Economic Output

The total payoffs of the GC clearly outperformed the NC case across all scenarios (Table 2). Likewise, the payoffs for each country separately were generally higher under GC, except for Poland that showed a slightly higher net present value under NC compare to GC for scenario 1 and 2 (Supplementary Table S1).

TABLE 2
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Table 2. Country level aggregated net present values (millions €) for the non-cooperative (NC) and the grand coalition (GC) games under the three climate scenarios considered.

If we compare payoffs between climate scenarios, scenario 1 yielded considerably higher total revenues compared to the BS for both NC and GC, while scenario 2 demonstrated considerably lower payoffs (Figure 4). For scenario 1, the gains were equally distributed between countries, while for scenario 2 Denmark show considerably lower payoffs compared to Poland and Sweden. In the first scenario, the GC solutions outperformed the NC case only for Denmark, whereas Poland and Sweden did not get higher economic benefits by joining the GC. In the second scenario, GC outperformed NC only for Poland while Denmark and Sweden demonstrated lower payoffs under GC compared to the base scenario (Supplementary Figure S5).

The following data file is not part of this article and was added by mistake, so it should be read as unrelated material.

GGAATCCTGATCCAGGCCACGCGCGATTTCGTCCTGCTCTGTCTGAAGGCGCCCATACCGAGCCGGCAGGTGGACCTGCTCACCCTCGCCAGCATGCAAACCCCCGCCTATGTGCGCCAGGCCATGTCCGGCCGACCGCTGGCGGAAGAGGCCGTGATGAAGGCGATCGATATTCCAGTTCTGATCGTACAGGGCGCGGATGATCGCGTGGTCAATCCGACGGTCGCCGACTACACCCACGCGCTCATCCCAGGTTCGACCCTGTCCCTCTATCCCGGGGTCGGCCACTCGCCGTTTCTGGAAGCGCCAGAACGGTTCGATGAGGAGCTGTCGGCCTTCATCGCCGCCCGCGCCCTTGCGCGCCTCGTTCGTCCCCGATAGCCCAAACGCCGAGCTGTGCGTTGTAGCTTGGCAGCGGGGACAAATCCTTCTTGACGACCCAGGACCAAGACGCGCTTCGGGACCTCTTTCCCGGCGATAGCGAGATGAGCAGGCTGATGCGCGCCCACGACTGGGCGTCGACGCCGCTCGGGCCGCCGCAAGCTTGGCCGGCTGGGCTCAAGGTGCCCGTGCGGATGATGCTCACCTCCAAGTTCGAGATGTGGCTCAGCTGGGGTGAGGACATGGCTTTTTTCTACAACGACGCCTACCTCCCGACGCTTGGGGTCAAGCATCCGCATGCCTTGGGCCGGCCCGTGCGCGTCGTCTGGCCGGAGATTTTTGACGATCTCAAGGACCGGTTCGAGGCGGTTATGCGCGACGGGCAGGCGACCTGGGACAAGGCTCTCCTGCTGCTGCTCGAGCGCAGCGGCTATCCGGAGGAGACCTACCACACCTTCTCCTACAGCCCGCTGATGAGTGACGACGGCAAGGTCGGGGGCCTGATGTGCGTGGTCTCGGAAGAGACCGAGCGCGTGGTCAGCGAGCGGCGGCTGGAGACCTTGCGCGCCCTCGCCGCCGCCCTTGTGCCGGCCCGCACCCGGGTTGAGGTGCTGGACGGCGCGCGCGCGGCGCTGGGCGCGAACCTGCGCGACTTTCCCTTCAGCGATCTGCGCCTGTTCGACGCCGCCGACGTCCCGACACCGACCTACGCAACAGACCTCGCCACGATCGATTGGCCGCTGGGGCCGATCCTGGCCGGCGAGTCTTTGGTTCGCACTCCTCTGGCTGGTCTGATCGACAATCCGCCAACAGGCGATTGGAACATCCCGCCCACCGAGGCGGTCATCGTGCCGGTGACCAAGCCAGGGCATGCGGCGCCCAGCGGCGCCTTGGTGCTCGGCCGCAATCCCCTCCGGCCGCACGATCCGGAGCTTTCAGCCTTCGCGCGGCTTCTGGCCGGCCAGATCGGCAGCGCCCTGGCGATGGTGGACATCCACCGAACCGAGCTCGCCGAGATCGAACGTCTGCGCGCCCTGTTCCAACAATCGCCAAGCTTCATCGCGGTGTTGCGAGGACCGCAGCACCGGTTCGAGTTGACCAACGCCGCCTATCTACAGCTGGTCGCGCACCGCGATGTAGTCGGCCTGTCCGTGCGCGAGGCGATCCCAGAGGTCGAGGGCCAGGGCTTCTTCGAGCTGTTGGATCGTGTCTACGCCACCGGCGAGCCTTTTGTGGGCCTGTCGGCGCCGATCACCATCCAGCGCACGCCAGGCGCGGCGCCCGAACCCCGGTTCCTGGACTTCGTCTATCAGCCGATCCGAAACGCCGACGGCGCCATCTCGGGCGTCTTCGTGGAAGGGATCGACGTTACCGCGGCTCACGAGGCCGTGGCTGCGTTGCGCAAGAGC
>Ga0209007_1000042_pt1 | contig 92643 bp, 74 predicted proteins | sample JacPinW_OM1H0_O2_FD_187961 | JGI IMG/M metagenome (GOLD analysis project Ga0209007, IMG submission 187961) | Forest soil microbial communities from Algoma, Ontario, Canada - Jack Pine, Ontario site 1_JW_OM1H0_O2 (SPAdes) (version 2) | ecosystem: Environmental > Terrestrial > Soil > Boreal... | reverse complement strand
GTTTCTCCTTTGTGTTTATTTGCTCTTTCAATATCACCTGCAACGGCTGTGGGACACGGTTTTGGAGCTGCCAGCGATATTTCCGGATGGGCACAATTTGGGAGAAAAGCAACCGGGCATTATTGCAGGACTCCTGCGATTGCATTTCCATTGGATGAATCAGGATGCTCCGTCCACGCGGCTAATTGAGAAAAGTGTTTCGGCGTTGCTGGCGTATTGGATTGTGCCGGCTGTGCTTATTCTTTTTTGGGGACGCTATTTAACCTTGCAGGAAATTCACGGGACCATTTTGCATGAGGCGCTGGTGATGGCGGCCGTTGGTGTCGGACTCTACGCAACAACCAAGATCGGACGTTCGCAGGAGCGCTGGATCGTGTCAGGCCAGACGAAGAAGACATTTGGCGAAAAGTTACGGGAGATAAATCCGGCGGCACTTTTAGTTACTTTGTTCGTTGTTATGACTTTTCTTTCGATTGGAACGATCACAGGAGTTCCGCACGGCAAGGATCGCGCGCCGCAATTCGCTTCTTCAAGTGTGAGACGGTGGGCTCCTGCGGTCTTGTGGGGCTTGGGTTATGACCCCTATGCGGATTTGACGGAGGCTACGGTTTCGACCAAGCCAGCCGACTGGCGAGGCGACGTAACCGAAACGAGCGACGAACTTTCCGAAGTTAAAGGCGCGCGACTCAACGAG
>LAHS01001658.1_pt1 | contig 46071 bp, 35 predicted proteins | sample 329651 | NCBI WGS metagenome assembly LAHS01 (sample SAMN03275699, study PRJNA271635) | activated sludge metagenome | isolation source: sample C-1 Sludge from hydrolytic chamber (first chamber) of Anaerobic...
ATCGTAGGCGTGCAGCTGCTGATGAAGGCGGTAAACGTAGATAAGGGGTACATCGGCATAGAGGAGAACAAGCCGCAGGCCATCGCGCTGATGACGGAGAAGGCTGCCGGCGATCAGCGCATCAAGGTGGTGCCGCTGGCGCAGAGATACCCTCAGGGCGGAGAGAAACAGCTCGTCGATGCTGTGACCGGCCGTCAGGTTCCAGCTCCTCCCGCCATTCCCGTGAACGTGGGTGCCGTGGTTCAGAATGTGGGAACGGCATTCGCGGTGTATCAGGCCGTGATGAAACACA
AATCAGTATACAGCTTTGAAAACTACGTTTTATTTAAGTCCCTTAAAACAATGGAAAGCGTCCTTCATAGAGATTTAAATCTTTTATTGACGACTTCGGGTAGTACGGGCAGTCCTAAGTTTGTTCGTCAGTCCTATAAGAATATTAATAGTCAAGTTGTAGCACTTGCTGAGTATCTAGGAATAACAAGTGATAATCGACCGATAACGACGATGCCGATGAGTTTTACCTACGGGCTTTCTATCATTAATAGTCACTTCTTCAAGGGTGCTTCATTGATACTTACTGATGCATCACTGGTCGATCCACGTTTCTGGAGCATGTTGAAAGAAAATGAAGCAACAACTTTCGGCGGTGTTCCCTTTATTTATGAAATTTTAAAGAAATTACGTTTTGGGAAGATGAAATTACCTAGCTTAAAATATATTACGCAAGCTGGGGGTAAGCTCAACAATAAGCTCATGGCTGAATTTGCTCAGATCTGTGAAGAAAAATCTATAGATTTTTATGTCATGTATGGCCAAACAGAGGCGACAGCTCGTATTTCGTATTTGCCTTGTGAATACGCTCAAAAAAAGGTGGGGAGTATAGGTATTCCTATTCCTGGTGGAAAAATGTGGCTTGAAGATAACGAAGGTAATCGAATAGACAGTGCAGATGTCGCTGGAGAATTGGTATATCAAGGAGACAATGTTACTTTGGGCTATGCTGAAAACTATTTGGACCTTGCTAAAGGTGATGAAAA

FIGURE 4
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Figure 4. Differences from the base scenario – the aggregated NPVs in the non-cooperative (NC) and the grand coalition (GC) games under climate scenarios [scenario 1 (S1): low temperature-high salinity; scenario 2 (S2): high temperature-low salinity].

Finally, we also assessed the economic performance of NC and GC by sprat-herring and cod fleets separately. For the sprat-herring fleets, the Danish and the Swedish sprat-herring fleets were negatively impacted under the first scenario for both GC and NC whereas the Polish sprat-herring fleet showed almost equal payoffs compared to the BS under GC and NC (Figure 5). In the second scenario, all sprat-herring fleets show higher payoffs compared to the BS. For the Danish and the Swedish sprat-herring fleet NC payoffs were found higher than the GC payoffs in contrast to the Polish sprat-herring fleet. In general, the total payoffs of the GC exceed the total payoffs of the NC in the first scenario whereas, in the second scenario, the total NC payoff was higher than the GC. For the cod fleets, the NC and GC payoffs of the first scenario were higher compared to the BS and the second scenario. In the first scenario, the GC payoff of the Danish cod fleet surpassed the NC payoff whereas the NC payoffs of the Polish and the Swedish cod fleets were higher than the GC payoffs. Lastly, the first scenario total GC payoff was greater than the total NC payoff. In the second scenario, the GC payoffs were greater than the NC payoffs for all countries and the payoffs were significantly lower than the BS.